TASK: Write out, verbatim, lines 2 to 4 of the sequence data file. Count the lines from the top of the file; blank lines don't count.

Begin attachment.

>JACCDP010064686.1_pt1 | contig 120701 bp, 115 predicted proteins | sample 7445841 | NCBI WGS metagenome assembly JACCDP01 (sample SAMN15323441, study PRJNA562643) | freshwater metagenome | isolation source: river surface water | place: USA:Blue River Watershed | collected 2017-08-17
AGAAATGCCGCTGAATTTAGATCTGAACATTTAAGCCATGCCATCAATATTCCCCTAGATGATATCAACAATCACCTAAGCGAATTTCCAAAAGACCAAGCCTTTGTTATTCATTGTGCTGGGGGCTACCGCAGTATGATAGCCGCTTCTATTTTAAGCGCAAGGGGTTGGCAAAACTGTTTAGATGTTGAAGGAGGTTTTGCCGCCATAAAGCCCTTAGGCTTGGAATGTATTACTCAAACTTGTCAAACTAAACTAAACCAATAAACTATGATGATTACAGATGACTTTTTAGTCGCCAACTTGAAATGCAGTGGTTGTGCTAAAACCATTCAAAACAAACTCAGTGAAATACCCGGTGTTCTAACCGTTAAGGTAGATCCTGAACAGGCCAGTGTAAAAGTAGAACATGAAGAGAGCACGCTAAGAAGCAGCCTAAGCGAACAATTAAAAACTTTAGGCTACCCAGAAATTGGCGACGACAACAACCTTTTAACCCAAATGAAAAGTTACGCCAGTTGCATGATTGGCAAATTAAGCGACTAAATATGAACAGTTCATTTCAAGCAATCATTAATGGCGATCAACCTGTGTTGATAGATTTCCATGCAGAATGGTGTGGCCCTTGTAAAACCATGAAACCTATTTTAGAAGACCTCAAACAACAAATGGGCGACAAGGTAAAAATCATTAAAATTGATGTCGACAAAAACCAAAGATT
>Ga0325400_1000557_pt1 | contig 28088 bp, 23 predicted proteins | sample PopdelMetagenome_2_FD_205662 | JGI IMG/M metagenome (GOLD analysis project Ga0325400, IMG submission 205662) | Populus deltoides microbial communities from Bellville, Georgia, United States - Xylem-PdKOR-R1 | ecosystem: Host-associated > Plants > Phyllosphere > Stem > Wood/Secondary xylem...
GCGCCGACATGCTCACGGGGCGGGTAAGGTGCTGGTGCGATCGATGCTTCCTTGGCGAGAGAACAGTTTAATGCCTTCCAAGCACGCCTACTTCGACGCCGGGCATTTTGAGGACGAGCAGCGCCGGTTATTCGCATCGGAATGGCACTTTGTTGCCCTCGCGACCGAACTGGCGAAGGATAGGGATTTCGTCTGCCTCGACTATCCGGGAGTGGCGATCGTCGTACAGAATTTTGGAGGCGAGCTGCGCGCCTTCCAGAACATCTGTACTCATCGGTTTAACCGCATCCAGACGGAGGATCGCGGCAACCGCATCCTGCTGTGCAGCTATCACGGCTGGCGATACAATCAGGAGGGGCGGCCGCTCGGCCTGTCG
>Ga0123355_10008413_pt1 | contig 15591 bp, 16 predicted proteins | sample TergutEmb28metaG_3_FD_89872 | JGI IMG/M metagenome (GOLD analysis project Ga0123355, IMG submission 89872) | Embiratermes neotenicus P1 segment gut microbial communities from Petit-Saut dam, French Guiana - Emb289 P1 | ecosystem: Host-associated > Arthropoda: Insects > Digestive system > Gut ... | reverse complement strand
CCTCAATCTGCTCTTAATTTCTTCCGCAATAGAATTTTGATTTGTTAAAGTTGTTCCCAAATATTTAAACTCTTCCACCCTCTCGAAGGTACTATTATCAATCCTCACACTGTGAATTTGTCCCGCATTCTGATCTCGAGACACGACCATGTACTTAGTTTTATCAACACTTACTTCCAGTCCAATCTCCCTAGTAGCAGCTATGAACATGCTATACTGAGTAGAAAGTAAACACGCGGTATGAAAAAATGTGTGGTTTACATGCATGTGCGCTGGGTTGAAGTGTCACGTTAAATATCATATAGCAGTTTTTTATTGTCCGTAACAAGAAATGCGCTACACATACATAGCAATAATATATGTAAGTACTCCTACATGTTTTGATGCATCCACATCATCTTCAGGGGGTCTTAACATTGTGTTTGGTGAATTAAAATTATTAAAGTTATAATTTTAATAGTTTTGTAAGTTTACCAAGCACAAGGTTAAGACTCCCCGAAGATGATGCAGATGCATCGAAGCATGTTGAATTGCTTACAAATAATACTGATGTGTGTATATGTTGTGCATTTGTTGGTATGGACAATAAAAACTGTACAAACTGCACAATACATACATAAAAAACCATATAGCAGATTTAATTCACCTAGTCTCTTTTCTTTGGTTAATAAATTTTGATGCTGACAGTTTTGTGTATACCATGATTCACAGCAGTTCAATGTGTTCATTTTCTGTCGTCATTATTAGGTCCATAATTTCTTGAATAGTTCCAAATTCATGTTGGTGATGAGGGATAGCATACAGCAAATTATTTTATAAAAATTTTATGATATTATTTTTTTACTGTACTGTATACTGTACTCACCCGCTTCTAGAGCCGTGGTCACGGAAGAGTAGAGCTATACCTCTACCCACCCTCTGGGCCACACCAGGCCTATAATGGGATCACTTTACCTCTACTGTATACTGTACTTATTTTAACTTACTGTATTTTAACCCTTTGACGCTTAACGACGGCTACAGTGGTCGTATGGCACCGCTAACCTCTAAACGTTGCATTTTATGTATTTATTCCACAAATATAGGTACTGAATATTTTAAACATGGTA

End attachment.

AGAAATGCCGCTGAATTTAGATCTGAACATTTAAGCCATGCCATCAATATTCCCCTAGATGATATCAACAATCACCTAAGCGAATTTCCAAAAGACCAAGCCTTTGTTATTCATTGTGCTGGGGGCTACCGCAGTATGATAGCCGCTTCTATTTTAAGCGCAAGGGGTTGGCAAAACTGTTTAGATGTTGAAGGAGGTTTTGCCGCCATAAAGCCCTTAGGCTTGGAATGTATTACTCAAACTTGTCAAACTAAACTAAACCAATAAACTATGATGATTACAGATGACTTTTTAGTCGCCAACTTGAAATGCAGTGGTTGTGCTAAAACCATTCAAAACAAACTCAGTGAAATACCCGGTGTTCTAACCGTTAAGGTAGATCCTGAACAGGCCAGTGTAAAAGTAGAACATGAAGAGAGCACGCTAAGAAGCAGCCTAAGCGAACAATTAAAAACTTTAGGCTACCCAGAAATTGGCGACGACAACAACCTTTTAACCCAAATGAAAAGTTACGCCAGTTGCATGATTGGCAAATTAAGCGACTAAATATGAACAGTTCATTTCAAGCAATCATTAATGGCGATCAACCTGTGTTGATAGATTTCCATGCAGAATGGTGTGGCCCTTGTAAAACCATGAAACCTATTTTAGAAGACCTCAAACAACAAATGGGCGACAAGGTAAAAATCATTAAAATTGATGTCGACAAAAACCAAAGATT
>Ga0325400_1000557_pt1 | contig 28088 bp, 23 predicted proteins | sample PopdelMetagenome_2_FD_205662 | JGI IMG/M metagenome (GOLD analysis project Ga0325400, IMG submission 205662) | Populus deltoides microbial communities from Bellville, Georgia, United States - Xylem-PdKOR-R1 | ecosystem: Host-associated > Plants > Phyllosphere > Stem > Wood/Secondary xylem...
GCGCCGACATGCTCACGGGGCGGGTAAGGTGCTGGTGCGATCGATGCTTCCTTGGCGAGAGAACAGTTTAATGCCTTCCAAGCACGCCTACTTCGACGCCGGGCATTTTGAGGACGAGCAGCGCCGGTTATTCGCATCGGAATGGCACTTTGTTGCCCTCGCGACCGAACTGGCGAAGGATAGGGATTTCGTCTGCCTCGACTATCCGGGAGTGGCGATCGTCGTACAGAATTTTGGAGGCGAGCTGCGCGCCTTCCAGAACATCTGTACTCATCGGTTTAACCGCATCCAGACGGAGGATCGCGGCAACCGCATCCTGCTGTGCAGCTATCACGGCTGGCGATACAATCAGGAGGGGCGGCCGCTCGGCCTGTCG